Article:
Category Digital Design of Nature

Computer-Generated Plants

Introduction

For over thirty years, botanists and computer scientists have made considerable efforts to develop effective methods to synthetically generate natural objects. As early as in 1966 the first method for the simulation of a branching structure via a computer was introduced. This method used the so-called cellular au­tomatons, an arrangement of square cells on a grid that could adapt to different conditions directed by a computer program. Based on a simple rule mechanism, and provided the appropriate rules were applied, the model then grew from an initial cell into the adjoining cells and developed a branching structure. Con­trary to these discrete models, later models worked continuously. Since then, multiple different methods have been developed...

>

Foreword

It has been over 40 years since Stanislaw Ulam published his pioneering work on computer models of branching structures. In the period that followed, plant modeling has become an area of active interdisciplinary research. On one hand, biologists are interested in plant models as a means for better understand­ing the fundamental mechanisms that govern plant development and structure. Plant scientists are also investigating the use of models for computer-assisted decision-making in horticulture, agriculture, and forestry. On the other hand, the computer graphics community is interested in plants as elements of scenery for computer animations and games. State-of-the-art plant models, combined with advanced rendering methods, are now producing astounding results...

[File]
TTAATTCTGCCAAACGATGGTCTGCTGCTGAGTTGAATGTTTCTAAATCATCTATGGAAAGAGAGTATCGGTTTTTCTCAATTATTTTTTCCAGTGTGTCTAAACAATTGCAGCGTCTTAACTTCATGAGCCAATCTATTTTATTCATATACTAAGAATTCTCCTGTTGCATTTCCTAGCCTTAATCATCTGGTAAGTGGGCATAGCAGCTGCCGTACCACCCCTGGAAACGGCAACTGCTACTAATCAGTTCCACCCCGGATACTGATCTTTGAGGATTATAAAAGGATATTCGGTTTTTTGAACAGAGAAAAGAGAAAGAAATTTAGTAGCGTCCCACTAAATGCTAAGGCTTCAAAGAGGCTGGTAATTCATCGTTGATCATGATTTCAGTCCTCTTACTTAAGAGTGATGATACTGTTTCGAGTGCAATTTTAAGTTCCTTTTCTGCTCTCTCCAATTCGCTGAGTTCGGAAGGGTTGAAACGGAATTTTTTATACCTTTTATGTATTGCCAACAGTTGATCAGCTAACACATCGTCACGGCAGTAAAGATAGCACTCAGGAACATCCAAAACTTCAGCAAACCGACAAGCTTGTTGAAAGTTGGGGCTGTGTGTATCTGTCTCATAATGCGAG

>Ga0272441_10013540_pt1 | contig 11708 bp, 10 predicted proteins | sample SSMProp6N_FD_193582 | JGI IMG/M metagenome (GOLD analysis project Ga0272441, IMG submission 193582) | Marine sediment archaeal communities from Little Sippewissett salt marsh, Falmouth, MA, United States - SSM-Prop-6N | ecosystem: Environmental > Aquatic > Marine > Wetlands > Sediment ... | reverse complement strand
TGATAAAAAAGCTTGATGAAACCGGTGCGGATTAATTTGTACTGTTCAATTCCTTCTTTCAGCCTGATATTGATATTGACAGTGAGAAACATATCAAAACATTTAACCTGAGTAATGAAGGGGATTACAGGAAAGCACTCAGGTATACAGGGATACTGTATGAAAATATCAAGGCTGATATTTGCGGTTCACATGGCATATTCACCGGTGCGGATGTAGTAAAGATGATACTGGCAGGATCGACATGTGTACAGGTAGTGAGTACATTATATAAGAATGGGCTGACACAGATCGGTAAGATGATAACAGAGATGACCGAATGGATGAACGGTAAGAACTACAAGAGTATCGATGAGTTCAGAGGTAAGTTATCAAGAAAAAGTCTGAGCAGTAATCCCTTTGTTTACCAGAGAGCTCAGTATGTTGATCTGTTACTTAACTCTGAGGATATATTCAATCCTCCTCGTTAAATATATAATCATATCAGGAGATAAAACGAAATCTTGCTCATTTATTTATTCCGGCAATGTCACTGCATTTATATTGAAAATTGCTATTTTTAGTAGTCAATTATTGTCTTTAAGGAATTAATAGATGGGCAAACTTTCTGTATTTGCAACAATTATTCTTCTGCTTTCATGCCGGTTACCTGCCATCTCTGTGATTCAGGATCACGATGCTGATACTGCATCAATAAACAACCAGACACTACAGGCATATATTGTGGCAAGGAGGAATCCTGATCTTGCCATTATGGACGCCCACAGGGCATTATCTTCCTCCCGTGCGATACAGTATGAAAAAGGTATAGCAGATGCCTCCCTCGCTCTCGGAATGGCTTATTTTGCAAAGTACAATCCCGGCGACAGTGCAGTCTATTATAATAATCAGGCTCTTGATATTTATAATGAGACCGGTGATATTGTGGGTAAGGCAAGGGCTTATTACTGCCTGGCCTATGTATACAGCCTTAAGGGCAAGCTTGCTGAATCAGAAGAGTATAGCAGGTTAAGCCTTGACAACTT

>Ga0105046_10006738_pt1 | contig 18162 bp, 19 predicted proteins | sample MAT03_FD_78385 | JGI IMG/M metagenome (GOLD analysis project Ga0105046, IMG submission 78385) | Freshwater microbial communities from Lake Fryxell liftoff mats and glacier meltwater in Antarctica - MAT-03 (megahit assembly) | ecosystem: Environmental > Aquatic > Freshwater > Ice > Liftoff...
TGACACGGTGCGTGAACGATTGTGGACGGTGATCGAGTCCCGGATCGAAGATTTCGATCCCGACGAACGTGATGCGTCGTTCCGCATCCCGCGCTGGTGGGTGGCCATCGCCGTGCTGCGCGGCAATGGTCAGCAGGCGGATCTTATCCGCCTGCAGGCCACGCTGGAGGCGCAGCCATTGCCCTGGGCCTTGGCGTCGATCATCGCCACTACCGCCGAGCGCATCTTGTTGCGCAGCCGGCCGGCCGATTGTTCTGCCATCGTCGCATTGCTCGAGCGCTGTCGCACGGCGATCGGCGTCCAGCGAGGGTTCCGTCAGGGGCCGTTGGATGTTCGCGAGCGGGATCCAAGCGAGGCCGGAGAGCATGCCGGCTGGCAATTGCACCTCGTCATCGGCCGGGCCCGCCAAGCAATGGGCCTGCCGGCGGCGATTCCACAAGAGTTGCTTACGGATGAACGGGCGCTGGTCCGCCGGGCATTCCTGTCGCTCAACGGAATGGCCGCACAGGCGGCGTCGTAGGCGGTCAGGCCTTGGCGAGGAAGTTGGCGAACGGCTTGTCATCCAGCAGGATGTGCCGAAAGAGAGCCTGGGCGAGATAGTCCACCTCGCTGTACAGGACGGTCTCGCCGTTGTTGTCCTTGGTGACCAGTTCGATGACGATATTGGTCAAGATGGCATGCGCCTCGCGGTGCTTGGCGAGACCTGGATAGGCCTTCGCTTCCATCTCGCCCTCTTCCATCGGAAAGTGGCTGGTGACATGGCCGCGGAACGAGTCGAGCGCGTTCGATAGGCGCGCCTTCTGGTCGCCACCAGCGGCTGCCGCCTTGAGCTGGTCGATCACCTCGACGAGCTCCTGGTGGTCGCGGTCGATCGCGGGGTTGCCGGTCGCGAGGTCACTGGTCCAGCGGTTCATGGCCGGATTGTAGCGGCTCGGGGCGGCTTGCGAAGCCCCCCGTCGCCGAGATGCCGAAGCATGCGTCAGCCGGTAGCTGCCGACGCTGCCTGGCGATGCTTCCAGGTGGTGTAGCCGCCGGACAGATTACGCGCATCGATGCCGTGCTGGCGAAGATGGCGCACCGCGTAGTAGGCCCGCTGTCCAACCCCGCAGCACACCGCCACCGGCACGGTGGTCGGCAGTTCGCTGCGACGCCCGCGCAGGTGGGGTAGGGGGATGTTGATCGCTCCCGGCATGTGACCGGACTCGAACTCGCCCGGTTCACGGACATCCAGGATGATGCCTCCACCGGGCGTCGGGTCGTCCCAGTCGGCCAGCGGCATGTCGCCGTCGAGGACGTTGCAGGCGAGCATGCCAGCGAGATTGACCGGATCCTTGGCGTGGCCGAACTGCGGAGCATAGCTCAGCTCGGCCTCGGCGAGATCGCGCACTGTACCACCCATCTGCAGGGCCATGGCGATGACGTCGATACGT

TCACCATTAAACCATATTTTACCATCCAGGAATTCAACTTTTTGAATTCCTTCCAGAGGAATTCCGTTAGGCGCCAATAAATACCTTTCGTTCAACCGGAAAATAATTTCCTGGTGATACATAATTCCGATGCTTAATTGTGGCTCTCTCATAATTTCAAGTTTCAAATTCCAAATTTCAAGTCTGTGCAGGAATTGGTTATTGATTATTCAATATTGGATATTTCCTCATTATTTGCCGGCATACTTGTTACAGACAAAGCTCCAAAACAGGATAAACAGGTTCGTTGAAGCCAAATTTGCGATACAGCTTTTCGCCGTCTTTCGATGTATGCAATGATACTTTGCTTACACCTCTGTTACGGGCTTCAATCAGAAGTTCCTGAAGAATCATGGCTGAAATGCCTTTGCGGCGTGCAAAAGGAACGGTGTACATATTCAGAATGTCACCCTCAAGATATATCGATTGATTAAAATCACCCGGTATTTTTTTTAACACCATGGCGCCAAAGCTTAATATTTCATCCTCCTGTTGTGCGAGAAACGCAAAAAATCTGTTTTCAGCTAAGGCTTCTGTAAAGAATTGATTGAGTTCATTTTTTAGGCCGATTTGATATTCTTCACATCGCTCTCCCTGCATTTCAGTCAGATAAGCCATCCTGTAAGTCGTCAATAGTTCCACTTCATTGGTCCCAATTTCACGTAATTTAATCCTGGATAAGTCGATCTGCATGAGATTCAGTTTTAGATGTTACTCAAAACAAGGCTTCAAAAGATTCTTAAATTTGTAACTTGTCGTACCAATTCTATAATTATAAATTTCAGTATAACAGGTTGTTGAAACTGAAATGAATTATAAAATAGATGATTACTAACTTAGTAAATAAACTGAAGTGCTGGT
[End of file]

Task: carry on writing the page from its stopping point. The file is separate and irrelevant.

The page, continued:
>

Digital Design of Nature

What is computer graphics and what are the conceptual tasks of research in this area? To the average person the term still conveys more or less the design of lo­gos and the manipulation of pictures with the help of image-editing programs. However, during the past four decades, computer graphics has evolved into an innovative multifaceted field of research and computing that affects many other sciences. In many areas and for many problems we can best convey an under­standing through images that trigger our sense with the highest capability: our eye. And, what is more, aside from algorithms, formulas, and tables, the com­puter graphics scientist often is able to create beauty...

>